The Rick Ross shooting, to 50 Cent, was fake, the rapper tweeted. 50 Cent, whose real name is Curtis Jackson, attacked Ross over the reports of the shooting Monday, the day the incident occurred in Fort Lauderdale, Fla.
Rick Ross' shooting seemed "staged" to 50 Cent, who was shot nine times and left for dead before his career as a superstar rapper took off. His feud with Ross, whose real name is William Roberts, stems back to Roberts' career in law enforcement- a far cry from the gangster and drug dealer persona portrayed in Rick Ross albums. 50 wasted no time in attacking Ross for what he thought was a stunt for street cred.
"Hahaha fat boy hit the building?" 50 tweeted, referring to Ross' Rolls-Royce that was crashed Monday. "lol it looks staged to me."
50 then pointed out that the assailant, which has so far evaded police capture, somehow missed the car despite firing multiple shots.
"No hole's in da car," the hip-hop mogul wrote on his Twitter account. "hahaha that boy was spooked. I ride like OBAMA level 6 built proof, bomb proof, you already know."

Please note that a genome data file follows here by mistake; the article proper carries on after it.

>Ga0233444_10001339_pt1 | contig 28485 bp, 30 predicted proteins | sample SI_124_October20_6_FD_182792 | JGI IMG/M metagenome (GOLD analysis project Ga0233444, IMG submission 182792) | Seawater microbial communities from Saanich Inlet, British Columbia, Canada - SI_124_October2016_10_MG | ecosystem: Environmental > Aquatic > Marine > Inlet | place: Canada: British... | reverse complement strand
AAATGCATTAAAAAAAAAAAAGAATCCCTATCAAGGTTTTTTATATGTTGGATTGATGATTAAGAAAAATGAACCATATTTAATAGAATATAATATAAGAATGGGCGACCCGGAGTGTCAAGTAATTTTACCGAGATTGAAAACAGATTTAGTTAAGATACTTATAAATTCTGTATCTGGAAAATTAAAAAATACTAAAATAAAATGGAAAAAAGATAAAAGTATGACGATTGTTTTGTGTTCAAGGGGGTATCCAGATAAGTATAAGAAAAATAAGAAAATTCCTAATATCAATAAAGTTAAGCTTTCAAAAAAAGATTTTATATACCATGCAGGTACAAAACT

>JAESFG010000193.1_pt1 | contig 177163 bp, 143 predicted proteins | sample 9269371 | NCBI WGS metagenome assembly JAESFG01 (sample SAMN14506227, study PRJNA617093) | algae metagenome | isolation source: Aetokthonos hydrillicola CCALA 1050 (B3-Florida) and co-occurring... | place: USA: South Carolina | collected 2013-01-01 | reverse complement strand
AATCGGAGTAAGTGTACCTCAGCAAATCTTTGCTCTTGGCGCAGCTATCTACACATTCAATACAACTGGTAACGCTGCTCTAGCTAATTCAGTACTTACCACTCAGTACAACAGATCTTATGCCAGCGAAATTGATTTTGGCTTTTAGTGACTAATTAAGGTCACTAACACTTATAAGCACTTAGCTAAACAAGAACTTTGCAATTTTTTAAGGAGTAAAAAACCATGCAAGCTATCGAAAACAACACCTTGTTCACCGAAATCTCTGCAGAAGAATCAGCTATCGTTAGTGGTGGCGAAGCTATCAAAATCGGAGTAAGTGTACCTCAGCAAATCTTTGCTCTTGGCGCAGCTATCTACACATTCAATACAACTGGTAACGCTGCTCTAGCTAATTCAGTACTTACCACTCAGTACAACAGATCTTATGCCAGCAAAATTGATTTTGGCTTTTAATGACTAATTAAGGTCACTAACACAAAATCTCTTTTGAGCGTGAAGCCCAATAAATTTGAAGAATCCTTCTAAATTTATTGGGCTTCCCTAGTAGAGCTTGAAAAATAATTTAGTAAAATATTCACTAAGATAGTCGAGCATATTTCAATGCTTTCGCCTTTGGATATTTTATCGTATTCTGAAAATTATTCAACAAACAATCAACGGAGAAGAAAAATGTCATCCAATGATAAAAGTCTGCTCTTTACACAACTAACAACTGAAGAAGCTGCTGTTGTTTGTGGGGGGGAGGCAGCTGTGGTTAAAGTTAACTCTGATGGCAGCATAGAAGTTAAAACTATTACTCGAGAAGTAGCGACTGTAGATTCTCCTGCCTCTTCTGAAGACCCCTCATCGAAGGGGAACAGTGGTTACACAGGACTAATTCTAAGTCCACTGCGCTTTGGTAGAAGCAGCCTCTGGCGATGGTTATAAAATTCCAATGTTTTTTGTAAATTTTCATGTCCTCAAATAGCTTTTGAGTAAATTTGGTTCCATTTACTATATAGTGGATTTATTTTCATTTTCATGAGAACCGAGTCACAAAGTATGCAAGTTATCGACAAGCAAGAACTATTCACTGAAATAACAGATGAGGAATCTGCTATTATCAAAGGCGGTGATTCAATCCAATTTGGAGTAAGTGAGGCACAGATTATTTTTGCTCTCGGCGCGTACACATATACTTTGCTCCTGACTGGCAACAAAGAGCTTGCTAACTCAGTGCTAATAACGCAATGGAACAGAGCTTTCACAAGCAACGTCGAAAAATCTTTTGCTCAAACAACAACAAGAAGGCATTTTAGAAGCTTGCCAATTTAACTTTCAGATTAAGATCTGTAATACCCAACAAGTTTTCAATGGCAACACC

Despite 50 Cent's doubts, police and eyewitnesses provide real evidence to the shooting's occurrence. "Dozens" of shots were fired at Ross' Rolls-Royce at about 5 a.m. on Las Olas Boulevard from an automatic rifle, police said. Furthermore, on Tuesday, Fort Lauderdale authorities released edited 911 calls corroborating the shooting.
"I just heard a bunch of gunshots go off and a car sped by," the Floridian diner manager said to the dispatcher. "Oh my God, they're turning around and coming back. I'm hanging up."
Another call to 911 detailed Ross crashing into a woman's apartment, and police investigation revealed gunshot holes in surrounding buildings, according to HipHollywood.com.
Though Ross has issued no public response to the shooting besides a news article posting on his Facebook page, he did take time to rap about it.
"Sometimes I look in the mirror I can't believe I'm alive / Disrespectful to n----- who wanna take me alive," Ross rapped over the instrumental to Kendrick Lamar's "B---- Don't Kill My Vibe."
Some feel the reference is to the Gangster Disciples, who threatened Ross' life over money they felt they were owed. Ross used "Larry Hoover," the name of their gang leader in a song titled "B.M.F. (Blowin' Money Fast)" but refused to pay them for it.